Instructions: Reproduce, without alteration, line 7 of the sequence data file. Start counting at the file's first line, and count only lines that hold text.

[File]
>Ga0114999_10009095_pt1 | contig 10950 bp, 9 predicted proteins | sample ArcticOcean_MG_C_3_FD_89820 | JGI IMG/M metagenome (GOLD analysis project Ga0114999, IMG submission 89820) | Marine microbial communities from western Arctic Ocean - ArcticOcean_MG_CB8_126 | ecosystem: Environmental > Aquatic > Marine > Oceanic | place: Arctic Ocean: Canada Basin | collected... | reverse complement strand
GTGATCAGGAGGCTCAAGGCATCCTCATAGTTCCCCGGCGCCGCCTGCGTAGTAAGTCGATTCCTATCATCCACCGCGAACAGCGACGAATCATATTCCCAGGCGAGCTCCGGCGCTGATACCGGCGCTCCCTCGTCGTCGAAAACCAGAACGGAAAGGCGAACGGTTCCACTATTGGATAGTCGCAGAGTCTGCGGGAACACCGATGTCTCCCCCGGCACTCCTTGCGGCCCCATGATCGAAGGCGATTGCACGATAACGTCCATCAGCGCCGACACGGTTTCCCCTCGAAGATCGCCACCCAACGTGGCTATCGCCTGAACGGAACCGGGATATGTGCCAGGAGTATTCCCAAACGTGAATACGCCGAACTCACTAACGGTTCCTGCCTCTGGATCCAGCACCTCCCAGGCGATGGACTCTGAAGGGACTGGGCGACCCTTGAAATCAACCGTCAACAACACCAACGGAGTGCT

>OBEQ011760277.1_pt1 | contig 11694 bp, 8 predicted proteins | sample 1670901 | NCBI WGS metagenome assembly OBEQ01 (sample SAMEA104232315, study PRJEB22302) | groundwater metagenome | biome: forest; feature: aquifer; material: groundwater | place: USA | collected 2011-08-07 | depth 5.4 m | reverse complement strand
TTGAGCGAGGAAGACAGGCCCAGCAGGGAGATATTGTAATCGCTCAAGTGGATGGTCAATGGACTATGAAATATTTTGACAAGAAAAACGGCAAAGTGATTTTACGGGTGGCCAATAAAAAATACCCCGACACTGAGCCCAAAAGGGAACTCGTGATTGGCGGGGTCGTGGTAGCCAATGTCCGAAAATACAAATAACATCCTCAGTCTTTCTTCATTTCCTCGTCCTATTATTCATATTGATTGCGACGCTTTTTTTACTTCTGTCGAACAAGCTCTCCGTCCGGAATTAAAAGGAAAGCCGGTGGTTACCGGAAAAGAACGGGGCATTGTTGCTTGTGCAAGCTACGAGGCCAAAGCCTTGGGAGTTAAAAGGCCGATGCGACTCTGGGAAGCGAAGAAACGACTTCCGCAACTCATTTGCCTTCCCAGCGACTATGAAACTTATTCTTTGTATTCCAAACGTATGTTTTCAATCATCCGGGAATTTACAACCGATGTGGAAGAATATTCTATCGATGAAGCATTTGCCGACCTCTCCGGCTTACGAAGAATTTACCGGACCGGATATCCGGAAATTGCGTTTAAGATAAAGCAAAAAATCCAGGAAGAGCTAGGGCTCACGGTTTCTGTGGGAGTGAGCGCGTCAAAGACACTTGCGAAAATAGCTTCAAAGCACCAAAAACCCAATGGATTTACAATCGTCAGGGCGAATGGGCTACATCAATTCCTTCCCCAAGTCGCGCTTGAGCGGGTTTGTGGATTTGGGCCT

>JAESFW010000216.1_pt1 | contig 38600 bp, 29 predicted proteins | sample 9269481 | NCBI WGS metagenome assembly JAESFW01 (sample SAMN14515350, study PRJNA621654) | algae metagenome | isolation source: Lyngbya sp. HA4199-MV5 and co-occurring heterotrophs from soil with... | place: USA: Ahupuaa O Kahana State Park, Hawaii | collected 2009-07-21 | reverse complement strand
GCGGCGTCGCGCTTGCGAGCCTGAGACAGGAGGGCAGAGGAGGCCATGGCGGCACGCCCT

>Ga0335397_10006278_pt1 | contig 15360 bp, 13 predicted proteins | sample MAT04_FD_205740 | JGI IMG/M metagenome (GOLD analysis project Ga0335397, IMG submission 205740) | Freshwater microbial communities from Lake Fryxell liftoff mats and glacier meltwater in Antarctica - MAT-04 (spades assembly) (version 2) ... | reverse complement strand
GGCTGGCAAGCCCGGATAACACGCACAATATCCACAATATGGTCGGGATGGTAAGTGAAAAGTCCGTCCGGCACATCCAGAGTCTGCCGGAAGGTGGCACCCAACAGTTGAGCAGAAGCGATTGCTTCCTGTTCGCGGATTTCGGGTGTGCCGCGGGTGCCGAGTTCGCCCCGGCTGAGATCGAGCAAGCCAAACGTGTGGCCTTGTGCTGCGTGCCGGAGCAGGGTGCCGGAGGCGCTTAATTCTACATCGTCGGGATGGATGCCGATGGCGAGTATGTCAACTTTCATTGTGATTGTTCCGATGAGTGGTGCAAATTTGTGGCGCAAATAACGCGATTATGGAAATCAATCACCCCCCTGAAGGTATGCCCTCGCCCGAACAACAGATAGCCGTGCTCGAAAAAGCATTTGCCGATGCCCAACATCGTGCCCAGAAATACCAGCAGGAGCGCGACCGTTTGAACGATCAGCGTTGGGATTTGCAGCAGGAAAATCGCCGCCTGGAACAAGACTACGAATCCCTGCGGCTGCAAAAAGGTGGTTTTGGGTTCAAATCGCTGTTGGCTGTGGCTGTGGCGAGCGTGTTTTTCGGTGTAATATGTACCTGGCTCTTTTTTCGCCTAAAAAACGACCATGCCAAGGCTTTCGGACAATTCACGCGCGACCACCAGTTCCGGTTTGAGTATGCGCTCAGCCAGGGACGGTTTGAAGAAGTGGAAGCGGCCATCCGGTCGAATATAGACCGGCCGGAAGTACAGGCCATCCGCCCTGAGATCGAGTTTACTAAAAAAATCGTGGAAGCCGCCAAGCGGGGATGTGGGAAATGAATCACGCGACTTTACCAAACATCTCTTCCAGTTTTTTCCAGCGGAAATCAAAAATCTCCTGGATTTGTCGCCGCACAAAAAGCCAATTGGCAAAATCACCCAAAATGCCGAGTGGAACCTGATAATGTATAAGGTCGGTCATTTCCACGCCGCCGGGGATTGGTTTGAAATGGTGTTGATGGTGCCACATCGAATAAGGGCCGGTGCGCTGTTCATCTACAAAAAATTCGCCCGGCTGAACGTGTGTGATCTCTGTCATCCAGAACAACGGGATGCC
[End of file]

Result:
>Ga0335397_10006278_pt1 | contig 15360 bp, 13 predicted proteins | sample MAT04_FD_205740 | JGI IMG/M metagenome (GOLD analysis project Ga0335397, IMG submission 205740) | Freshwater microbial communities from Lake Fryxell liftoff mats and glacier meltwater in Antarctica - MAT-04 (spades assembly) (version 2) ... | reverse complement strand